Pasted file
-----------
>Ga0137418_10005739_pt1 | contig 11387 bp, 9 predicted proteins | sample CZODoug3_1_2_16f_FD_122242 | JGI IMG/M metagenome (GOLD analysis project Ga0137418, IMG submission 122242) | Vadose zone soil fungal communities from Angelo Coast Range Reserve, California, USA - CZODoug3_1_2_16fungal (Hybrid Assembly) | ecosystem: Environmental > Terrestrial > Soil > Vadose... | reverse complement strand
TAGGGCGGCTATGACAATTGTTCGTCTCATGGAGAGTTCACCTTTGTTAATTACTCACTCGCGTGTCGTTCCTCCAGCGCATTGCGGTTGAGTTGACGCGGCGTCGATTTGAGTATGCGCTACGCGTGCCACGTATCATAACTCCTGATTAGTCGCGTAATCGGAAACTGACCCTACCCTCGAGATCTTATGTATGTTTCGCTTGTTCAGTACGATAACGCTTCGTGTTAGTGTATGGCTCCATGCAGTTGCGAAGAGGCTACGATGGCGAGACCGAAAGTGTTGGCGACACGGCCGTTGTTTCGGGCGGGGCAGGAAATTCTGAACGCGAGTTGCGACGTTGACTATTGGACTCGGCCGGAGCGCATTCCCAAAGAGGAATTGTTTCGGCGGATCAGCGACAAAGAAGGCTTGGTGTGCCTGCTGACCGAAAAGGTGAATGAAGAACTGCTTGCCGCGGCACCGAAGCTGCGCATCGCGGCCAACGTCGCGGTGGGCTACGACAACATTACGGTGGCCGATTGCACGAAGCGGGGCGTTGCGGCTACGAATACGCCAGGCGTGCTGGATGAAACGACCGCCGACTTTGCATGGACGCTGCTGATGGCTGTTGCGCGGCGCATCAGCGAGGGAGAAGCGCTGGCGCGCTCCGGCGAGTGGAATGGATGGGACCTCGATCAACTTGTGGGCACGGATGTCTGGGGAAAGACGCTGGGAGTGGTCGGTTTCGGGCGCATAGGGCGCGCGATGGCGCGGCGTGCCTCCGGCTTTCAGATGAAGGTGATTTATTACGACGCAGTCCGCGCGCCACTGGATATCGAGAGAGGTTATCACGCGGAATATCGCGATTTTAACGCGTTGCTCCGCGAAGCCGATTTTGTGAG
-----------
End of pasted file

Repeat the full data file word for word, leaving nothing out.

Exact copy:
>Ga0137418_10005739_pt1 | contig 11387 bp, 9 predicted proteins | sample CZODoug3_1_2_16f_FD_122242 | JGI IMG/M metagenome (GOLD analysis project Ga0137418, IMG submission 122242) | Vadose zone soil fungal communities from Angelo Coast Range Reserve, California, USA - CZODoug3_1_2_16fungal (Hybrid Assembly) | ecosystem: Environmental > Terrestrial > Soil > Vadose... | reverse complement strand
TAGGGCGGCTATGACAATTGTTCGTCTCATGGAGAGTTCACCTTTGTTAATTACTCACTCGCGTGTCGTTCCTCCAGCGCATTGCGGTTGAGTTGACGCGGCGTCGATTTGAGTATGCGCTACGCGTGCCACGTATCATAACTCCTGATTAGTCGCGTAATCGGAAACTGACCCTACCCTCGAGATCTTATGTATGTTTCGCTTGTTCAGTACGATAACGCTTCGTGTTAGTGTATGGCTCCATGCAGTTGCGAAGAGGCTACGATGGCGAGACCGAAAGTGTTGGCGACACGGCCGTTGTTTCGGGCGGGGCAGGAAATTCTGAACGCGAGTTGCGACGTTGACTATTGGACTCGGCCGGAGCGCATTCCCAAAGAGGAATTGTTTCGGCGGATCAGCGACAAAGAAGGCTTGGTGTGCCTGCTGACCGAAAAGGTGAATGAAGAACTGCTTGCCGCGGCACCGAAGCTGCGCATCGCGGCCAACGTCGCGGTGGGCTACGACAACATTACGGTGGCCGATTGCACGAAGCGGGGCGTTGCGGCTACGAATACGCCAGGCGTGCTGGATGAAACGACCGCCGACTTTGCATGGACGCTGCTGATGGCTGTTGCGCGGCGCATCAGCGAGGGAGAAGCGCTGGCGCGCTCCGGCGAGTGGAATGGATGGGACCTCGATCAACTTGTGGGCACGGATGTCTGGGGAAAGACGCTGGGAGTGGTCGGTTTCGGGCGCATAGGGCGCGCGATGGCGCGGCGTGCCTCCGGCTTTCAGATGAAGGTGATTTATTACGACGCAGTCCGCGCGCCACTGGATATCGAGAGAGGTTATCACGCGGAATATCGCGATTTTAACGCGTTGCTCCGCGAAGCCGATTTTGTGAG